But, perhaps, I keep no journal."

Perhaps you are not sitting in this room, and I am not sitting by you. These are points in which a doubt is equally possible. Not keep a journal! How are your absent cousins to understand the tenour of your life in Bath without one? How are the civilities and compliments of every day to be related as they ought to be, unless noted down every evening in a journal? How are your various dresses to be remembered, and the particular state of your complexion, and curl of your hair to be described in all their diversities, without having constant recourse to a journal? My dear madam, I am not so ignorant of young ladies' ways as you wish to believe me; it is this delightful habit of journaling which largely contributes to form the easy style of writing for which ladies are so generally celebrated. Everybody allows that the talent of writing agreeable letters is peculiarly female. Nature may have done something, but I am sure it must be essentially assisted by the practice of keeping a journal.”
Jane Austen, Northanger Abbey

John Steinbeck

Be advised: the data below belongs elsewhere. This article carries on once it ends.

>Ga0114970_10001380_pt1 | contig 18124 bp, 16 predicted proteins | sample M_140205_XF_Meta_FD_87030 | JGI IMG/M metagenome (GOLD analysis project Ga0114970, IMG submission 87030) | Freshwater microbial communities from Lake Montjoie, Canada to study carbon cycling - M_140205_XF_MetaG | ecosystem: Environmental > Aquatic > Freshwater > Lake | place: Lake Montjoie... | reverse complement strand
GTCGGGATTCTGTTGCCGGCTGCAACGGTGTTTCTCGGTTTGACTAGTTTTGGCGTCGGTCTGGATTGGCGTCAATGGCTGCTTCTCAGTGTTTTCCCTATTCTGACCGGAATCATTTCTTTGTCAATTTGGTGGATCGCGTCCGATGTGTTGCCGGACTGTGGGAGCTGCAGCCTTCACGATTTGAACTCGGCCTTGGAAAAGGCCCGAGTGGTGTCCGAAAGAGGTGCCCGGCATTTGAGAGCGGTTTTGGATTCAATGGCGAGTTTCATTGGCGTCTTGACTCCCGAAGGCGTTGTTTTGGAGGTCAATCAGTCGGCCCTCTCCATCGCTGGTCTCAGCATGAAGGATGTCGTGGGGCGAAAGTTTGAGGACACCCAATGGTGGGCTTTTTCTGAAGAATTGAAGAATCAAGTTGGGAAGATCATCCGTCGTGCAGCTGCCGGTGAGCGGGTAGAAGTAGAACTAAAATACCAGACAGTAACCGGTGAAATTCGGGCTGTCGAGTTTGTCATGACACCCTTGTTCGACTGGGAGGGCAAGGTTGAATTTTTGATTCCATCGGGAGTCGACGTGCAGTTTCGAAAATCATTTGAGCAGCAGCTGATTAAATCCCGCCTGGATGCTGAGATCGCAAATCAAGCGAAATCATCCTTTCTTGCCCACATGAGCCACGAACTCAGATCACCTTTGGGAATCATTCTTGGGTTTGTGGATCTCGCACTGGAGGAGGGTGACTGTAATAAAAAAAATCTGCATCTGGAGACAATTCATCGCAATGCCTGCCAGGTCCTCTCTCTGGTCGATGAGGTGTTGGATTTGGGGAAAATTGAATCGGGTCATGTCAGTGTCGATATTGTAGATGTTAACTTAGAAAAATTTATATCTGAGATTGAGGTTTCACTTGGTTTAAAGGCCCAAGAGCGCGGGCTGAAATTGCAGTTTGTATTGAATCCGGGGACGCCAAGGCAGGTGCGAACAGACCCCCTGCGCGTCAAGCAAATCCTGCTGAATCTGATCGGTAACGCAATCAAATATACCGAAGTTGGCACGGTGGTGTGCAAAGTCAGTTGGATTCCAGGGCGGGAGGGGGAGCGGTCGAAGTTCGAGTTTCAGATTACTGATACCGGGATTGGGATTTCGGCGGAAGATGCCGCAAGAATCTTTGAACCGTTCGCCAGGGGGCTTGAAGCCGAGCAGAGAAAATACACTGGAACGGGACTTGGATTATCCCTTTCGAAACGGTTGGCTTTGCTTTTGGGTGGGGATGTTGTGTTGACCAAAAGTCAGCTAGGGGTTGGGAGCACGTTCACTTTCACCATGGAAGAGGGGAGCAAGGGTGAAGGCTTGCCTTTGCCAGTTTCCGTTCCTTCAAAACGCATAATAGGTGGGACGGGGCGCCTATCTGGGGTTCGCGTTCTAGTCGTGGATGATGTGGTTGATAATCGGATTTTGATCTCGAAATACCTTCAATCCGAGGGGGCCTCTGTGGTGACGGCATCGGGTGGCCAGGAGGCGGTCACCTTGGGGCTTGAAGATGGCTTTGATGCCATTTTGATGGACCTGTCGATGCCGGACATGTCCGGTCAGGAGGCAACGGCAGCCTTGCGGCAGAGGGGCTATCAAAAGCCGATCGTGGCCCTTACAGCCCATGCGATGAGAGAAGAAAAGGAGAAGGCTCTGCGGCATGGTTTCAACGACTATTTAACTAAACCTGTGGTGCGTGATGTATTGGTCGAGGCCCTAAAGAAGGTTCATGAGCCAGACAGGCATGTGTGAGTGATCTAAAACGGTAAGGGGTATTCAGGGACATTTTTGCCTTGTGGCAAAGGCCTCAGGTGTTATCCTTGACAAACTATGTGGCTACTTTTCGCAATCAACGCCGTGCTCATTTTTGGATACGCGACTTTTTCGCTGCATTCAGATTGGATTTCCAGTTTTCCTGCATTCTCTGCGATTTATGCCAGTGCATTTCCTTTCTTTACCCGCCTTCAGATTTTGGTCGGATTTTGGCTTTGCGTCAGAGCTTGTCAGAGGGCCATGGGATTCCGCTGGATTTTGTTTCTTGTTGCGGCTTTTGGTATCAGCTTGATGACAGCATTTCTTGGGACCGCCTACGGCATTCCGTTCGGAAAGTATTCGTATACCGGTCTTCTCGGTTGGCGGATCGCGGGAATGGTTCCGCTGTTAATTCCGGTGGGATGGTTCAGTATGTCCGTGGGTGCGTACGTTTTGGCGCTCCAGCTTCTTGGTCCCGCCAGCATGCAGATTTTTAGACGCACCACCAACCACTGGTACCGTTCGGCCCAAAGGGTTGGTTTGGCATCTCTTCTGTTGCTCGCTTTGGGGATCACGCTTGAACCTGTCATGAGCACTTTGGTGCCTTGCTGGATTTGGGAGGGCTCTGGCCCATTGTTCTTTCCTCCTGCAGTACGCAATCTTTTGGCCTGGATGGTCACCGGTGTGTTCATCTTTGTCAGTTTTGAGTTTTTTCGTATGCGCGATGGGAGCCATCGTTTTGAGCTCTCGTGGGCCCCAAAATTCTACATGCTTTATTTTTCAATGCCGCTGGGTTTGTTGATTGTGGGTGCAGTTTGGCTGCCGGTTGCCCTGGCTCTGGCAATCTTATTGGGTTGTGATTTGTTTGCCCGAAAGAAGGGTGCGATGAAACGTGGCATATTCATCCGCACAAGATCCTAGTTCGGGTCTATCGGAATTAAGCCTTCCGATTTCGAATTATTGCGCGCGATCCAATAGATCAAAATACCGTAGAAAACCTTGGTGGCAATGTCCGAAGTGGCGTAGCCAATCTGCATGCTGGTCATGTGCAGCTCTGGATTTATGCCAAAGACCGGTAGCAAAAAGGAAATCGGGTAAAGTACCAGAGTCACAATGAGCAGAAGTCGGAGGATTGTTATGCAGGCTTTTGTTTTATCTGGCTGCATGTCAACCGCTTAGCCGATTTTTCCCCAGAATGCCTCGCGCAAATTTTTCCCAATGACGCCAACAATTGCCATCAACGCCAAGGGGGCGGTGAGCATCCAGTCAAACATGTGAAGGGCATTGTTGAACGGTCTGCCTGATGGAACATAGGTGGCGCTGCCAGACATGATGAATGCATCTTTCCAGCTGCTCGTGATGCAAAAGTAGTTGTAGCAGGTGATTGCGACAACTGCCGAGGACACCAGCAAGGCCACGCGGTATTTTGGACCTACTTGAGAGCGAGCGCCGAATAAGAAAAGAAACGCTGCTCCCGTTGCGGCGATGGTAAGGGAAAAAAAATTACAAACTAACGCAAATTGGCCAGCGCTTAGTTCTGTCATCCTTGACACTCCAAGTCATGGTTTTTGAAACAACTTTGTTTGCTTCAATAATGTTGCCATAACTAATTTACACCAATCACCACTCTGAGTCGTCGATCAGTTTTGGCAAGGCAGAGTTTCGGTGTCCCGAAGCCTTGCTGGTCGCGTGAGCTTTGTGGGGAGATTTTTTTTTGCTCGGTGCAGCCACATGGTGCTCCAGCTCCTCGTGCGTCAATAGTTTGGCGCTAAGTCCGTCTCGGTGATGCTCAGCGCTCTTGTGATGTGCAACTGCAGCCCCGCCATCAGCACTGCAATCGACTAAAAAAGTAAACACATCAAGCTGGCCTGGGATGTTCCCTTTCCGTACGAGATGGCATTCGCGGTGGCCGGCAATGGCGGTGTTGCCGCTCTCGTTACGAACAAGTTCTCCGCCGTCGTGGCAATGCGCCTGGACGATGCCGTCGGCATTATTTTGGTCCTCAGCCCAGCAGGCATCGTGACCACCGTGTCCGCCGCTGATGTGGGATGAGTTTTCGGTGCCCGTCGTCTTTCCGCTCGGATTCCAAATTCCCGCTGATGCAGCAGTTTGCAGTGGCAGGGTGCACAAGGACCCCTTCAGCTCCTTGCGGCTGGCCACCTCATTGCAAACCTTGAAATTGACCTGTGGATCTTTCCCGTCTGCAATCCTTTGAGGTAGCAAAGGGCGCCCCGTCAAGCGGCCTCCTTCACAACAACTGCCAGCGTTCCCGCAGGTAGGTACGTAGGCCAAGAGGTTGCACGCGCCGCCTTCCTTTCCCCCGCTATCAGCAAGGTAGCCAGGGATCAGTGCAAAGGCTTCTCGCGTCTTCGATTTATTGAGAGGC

“Ma was heavy, but not fat; thick with child-bearing and work. She wore a loose Mother Hubbard of gray cloth in which there had once been colored flowers, but the color was washed out now, so that the small flowered pattern was only a little lighter gray than the background. The dress came down to her ankles, and he strong, broad, bare feet moved quickly and deftly over the floor. Her thin, steel-gray hair was gathered in a sparse wispy knot at the back of her head. Strong, freckled arms were bare to the elbow, and her hands were chubby and delicate, like those of a plump little girl. She looked out into the sunshine. Her full face was not soft; it was controlled, kindly. Her hazel eyes seemed to have experienced all possible tragedy and to have mounted pain and suffering like steps into a high calm and a superhuman understanding. She seemed to know, to accept, to welcome her position, the citadel of the family, the strong place that could not be taken. And since old Tom and the children could not know hurt or fear unless she acknowledged hurt and fear, she had practiced denying them in herself. And since, when a joyful thing happened, they looked to see whether joy was on her, it was her habit to build up laughter out of inadequate materials. But better than joy was calm. Imperturbability could be depended upon. And from her great and humble position in the family she had taken dignity and a clean calm beauty. From her position as healer, her hands had grown sure and cool and quiet; from her position as arbiter she had become as remote and faultless in judgment as a goddess. She seemed to know that if she swayed the family shook, and if she ever really deeply wavered or despaired the family would fall, the family will to function would be gone.”